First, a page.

Interview with Stephanie Fillion, Radio-Canada, at the Vancouver Art Gallery, August 16, 2015. Paraphrased to the best of my memory and ability to embellish.
Tell us your name and what is it that you do.
Hi, my name is Kevin Day. I’m a media artist primarily based in Vancouver and Taiwan. I received my MFA in Visual Art from the University of British Columbia. My practice deals with the philosophy of technology and the contemporary situation of digital entanglement and what it means to be a digital citizen.
Why are you participating in ISEA 2015?
ISEA is a world-renowned event dealing with technology and art, encompassing a wide array of scholarship and practices. I definitely see my practice aligned with some aspects of it and I’m very happy to be involved.
What do you think electronic art refers to?
This is quite a contentious subject. Some scholars and artists would argue that anything conceived with the assistance of new media technology would constitute electronic art, while others would argue that it is any artworks that deal with new media, the philosophy of technology, and our everyday situation of being immersed in the digital. For me, it is the latter.*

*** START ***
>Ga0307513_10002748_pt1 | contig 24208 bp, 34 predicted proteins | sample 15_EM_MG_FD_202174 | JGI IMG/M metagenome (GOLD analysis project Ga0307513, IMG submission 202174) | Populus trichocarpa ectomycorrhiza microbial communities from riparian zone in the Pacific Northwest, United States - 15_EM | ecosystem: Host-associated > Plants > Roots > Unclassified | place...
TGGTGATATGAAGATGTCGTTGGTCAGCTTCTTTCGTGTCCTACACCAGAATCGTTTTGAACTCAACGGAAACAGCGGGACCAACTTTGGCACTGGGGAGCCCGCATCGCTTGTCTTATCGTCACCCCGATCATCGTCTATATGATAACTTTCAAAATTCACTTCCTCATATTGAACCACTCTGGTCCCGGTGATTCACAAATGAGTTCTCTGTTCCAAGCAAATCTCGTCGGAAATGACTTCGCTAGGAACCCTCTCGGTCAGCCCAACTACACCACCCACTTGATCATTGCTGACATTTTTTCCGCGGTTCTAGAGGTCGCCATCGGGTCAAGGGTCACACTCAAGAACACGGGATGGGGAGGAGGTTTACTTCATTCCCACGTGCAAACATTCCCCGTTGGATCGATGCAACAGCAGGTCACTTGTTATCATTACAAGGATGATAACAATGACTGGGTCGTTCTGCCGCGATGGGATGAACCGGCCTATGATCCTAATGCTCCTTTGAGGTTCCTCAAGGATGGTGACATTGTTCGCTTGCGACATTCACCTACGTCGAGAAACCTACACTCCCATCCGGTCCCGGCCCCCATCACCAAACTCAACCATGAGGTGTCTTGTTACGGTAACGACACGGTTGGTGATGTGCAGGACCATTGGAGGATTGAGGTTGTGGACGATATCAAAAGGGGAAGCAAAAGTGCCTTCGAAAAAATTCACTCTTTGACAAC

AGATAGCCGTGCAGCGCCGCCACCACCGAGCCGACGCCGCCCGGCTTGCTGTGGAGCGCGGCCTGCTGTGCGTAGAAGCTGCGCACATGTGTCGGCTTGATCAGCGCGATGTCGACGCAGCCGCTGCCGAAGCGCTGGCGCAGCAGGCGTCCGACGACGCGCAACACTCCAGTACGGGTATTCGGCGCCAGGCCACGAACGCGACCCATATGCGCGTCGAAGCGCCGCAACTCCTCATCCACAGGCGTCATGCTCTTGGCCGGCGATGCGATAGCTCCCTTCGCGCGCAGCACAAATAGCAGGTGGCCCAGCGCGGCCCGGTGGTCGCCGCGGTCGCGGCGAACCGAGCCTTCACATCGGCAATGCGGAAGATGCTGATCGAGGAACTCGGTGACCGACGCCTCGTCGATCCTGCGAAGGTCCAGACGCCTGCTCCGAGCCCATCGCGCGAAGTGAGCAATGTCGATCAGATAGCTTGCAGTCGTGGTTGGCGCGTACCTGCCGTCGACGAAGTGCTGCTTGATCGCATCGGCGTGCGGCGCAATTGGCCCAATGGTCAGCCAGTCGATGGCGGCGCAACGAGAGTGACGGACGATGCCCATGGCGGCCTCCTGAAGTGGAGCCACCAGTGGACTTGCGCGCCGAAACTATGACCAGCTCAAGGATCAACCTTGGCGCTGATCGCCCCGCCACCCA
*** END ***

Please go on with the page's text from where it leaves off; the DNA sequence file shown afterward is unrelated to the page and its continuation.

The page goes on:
Do you think all art should move towards new media?
No, I would say definitely not. The digital touches upon all aspects of humanity but it is still only one aspect of the human condition. There are many other avenues, socio-political and economic, that while are entangled with the digital, do not belong strictly within.
How has the symposium been able to engage the public?
Contemporary art has a tendency to be inaccessible for the laymen. Electronic art, however, tends to be more accessible, by virtue of it using a familiar medium that the general public is used to. It has the capacity to engage the audience because it has an appeal; there is something attractive about new media that can draw the audience in. And once the audience is engaged, the work can begin to ask questions about that appeal, and the audience might realize, oh, this is not just an app, not just a video, it offers a deeper engagement. In that regard, I think the symposium has been quite successful.
*In the interview, Philippe Pasquier touched on a similiar distinction, between what he calls a more academic iteration of electronic art and the more accessible and popular version, which I am happy that he did, though I am unsure if he was critical of the latter.